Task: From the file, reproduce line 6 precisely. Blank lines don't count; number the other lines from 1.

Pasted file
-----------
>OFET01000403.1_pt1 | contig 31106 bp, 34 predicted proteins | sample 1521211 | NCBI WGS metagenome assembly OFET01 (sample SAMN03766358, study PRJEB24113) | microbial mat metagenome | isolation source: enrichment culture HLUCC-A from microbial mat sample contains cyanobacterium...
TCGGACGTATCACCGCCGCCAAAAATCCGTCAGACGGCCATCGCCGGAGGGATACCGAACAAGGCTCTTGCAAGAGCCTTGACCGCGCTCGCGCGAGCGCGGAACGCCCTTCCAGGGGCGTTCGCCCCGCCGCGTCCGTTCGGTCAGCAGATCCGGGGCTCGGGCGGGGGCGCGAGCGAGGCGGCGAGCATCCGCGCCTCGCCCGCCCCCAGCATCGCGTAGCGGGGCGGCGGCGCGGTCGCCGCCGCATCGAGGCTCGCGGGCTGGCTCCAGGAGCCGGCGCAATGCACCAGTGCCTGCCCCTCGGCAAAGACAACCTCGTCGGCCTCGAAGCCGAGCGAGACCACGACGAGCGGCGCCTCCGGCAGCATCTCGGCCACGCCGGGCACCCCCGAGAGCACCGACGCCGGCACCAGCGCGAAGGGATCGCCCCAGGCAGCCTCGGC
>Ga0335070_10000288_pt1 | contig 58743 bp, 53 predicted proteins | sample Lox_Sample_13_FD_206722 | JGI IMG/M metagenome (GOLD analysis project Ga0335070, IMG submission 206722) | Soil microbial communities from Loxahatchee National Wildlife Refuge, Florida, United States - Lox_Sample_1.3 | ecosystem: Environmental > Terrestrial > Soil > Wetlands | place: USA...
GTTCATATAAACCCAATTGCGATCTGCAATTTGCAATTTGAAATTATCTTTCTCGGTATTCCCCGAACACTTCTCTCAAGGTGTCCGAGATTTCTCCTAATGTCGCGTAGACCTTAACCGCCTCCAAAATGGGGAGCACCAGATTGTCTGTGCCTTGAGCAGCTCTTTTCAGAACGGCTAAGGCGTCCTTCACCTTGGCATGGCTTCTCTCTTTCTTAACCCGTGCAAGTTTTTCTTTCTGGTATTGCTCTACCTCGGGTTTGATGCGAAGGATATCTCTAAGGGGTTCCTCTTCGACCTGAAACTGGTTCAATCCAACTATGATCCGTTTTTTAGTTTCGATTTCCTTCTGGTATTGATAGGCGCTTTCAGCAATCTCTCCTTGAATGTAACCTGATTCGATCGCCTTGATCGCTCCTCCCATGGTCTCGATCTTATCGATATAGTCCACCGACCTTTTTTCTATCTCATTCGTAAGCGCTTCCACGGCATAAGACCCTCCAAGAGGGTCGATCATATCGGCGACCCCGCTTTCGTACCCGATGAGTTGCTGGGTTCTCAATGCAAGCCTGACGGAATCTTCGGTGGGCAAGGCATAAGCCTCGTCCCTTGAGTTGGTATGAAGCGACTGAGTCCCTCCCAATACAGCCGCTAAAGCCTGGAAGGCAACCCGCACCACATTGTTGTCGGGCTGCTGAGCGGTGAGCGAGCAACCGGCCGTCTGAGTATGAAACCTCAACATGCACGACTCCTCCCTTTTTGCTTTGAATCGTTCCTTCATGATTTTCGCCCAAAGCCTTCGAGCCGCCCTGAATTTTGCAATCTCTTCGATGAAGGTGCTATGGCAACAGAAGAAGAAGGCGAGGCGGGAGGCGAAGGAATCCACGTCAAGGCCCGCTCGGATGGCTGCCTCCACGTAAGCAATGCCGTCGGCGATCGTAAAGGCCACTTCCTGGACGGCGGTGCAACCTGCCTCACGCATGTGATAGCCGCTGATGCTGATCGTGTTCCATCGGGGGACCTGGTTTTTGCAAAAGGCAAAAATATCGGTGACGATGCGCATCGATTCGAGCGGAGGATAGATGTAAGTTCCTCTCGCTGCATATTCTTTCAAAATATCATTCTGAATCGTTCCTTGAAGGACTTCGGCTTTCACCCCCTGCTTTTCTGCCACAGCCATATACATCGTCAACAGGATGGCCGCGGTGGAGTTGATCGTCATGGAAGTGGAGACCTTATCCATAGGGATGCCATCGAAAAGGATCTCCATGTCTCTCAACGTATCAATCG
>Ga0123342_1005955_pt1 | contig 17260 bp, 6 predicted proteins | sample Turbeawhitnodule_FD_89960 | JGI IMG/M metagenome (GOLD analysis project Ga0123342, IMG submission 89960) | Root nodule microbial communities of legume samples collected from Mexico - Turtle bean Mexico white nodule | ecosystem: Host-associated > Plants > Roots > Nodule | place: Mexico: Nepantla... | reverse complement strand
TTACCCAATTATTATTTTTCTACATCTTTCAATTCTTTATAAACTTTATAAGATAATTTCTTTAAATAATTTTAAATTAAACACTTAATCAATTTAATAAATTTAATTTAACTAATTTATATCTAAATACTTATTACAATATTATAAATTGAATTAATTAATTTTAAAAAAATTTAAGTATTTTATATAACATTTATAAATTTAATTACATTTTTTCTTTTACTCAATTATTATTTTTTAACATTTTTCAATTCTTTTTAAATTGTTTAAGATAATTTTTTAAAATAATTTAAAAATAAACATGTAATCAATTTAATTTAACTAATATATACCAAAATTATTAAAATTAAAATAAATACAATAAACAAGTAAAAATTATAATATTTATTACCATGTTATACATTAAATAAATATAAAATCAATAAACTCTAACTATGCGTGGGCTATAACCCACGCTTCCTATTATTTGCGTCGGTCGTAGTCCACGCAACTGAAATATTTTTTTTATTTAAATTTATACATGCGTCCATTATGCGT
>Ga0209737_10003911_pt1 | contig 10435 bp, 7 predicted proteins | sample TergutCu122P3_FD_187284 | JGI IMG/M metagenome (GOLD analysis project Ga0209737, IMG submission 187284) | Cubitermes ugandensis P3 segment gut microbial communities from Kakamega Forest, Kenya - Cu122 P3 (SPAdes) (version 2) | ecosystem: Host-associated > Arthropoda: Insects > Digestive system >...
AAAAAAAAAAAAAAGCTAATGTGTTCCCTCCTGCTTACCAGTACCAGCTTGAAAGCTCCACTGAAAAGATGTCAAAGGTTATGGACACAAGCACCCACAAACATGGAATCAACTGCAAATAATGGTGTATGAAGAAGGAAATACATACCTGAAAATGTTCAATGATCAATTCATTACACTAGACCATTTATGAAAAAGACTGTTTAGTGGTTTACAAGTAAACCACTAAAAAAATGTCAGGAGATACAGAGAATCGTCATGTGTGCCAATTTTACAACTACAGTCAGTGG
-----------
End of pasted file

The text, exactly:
TTACCCAATTATTATTTTTCTACATCTTTCAATTCTTTATAAACTTTATAAGATAATTTCTTTAAATAATTTTAAATTAAACACTTAATCAATTTAATAAATTTAATTTAACTAATTTATATCTAAATACTTATTACAATATTATAAATTGAATTAATTAATTTTAAAAAAATTTAAGTATTTTATATAACATTTATAAATTTAATTACATTTTTTCTTTTACTCAATTATTATTTTTTAACATTTTTCAATTCTTTTTAAATTGTTTAAGATAATTTTTTAAAATAATTTAAAAATAAACATGTAATCAATTTAATTTAACTAATATATACCAAAATTATTAAAATTAAAATAAATACAATAAACAAGTAAAAATTATAATATTTATTACCATGTTATACATTAAATAAATATAAAATCAATAAACTCTAACTATGCGTGGGCTATAACCCACGCTTCCTATTATTTGCGTCGGTCGTAGTCCACGCAACTGAAATATTTTTTTTATTTAAATTTATACATGCGTCCATTATGCGT